|REVIEWS: metier msv 28501 Brian Ferneyhough Choral Music|
Here, there are two very early works from the 1960s, including the astonishing Missa Brevis, which is a veritable compendium of modernist vocal techniques. The 12 solo lines leap about in jagged intervals, in complex rhythms, often employing micro-tones. This performance generates an intense expressive heat, shot through with passages of icy calm – like the astonishing moment in the Kyrie where two sopranos to a perilous but perfectly-tuned interval. Alongside the purely choral works are two pieces drawn from Ferneyhough’s recent opera Shadowtime, which are very different – meditative, tinged with tragedy, and in Stelae for Failed Time suffused with fascinating electronic sounds. The recording as a whole must have been a tremendous labour of love. My only complaint is the lack of texts in the liner notes. Performance ×××× Sound ××××
The two other works constitute scenes from the opera Shadowtime. In “The Doctrine of Similarity” the choir is joined by a small instrumental ensemble (drawn from Lontano’s membership), and in “Stelae for Failed Time” by an electroacoustic set-up through which the composer’s own voice gradually emerges.
The interpretative standard of these performances is uniformly high, as is the quality and presence of the sound recording; but in “Stelae” the results are exceptional: the individual voices are more distinctly audible and their interventions are still more characterful in shape and in weight. The blending of voices and electronic media is also finely judged. There are perceptive notes, some by the composer himself,. Sadly, though, none of the texts are included.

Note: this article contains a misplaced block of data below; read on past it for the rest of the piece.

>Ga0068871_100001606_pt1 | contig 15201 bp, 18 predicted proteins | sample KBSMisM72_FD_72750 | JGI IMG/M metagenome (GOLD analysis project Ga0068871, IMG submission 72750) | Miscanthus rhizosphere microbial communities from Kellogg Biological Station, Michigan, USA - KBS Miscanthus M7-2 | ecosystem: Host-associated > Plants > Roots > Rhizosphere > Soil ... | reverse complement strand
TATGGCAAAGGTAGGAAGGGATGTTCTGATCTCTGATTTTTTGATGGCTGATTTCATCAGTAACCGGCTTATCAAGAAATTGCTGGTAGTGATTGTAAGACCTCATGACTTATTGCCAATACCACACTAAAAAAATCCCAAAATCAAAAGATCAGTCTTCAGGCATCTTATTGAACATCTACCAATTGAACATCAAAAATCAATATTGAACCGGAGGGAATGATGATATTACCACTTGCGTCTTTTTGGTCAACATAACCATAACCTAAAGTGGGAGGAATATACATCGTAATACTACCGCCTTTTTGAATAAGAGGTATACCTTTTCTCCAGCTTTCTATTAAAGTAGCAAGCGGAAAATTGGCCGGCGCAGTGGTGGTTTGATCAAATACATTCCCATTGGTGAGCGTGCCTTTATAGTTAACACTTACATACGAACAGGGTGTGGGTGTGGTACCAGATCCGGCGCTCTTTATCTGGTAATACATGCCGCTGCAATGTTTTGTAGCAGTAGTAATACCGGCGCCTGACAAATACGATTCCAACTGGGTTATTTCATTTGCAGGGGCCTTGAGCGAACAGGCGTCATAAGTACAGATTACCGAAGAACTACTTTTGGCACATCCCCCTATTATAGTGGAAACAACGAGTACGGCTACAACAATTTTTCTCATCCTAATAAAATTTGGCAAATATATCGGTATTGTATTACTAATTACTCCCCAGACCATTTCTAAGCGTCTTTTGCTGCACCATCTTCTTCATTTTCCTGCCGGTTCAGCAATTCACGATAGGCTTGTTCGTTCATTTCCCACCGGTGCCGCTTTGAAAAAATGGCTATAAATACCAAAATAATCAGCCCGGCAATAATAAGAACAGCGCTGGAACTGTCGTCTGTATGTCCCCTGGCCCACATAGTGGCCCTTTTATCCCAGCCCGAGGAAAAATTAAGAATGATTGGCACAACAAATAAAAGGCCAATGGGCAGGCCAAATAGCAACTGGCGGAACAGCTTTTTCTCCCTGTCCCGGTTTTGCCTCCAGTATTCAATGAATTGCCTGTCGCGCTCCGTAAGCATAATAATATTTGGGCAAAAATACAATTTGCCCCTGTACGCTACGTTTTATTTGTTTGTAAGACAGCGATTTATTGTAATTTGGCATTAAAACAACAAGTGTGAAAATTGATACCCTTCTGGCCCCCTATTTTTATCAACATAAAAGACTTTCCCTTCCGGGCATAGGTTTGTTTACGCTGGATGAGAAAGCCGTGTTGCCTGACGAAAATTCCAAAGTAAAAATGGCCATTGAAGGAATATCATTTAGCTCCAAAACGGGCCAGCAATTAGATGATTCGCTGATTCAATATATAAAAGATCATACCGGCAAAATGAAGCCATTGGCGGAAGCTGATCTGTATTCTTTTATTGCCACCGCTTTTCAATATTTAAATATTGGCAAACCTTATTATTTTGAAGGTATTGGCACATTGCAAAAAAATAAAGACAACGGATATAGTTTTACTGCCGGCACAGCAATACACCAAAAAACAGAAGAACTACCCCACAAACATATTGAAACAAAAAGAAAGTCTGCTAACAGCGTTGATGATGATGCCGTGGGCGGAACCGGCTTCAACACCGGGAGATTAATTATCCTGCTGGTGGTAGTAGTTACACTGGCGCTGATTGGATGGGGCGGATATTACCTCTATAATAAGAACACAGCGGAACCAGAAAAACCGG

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As John Hails points out in his thought-provoking note, the writing of sacred choral music to Latin texts invited shunning from the cultural and religious establishments of the 1960s. Yet the Two Marian Motets (1966, though the first was incomplete until 2002) evince a synthesis of the English Renaissance and European pot-war choral traditions provisional only in the light of Ferneyhough’s later development. The Missa Brevis (1969) finds this development at a crucial juncture, with the ‘Kyrie’ pursuing an atomisation of its text that the ‘Gloria’, with its confrontation of sung and spoken layers, brings to a head. The latter sections feel detached by comparison, Ferneyhough having broken through to a more personal treatment of words where the collision between complexity and indeterminacy creates its own freedom.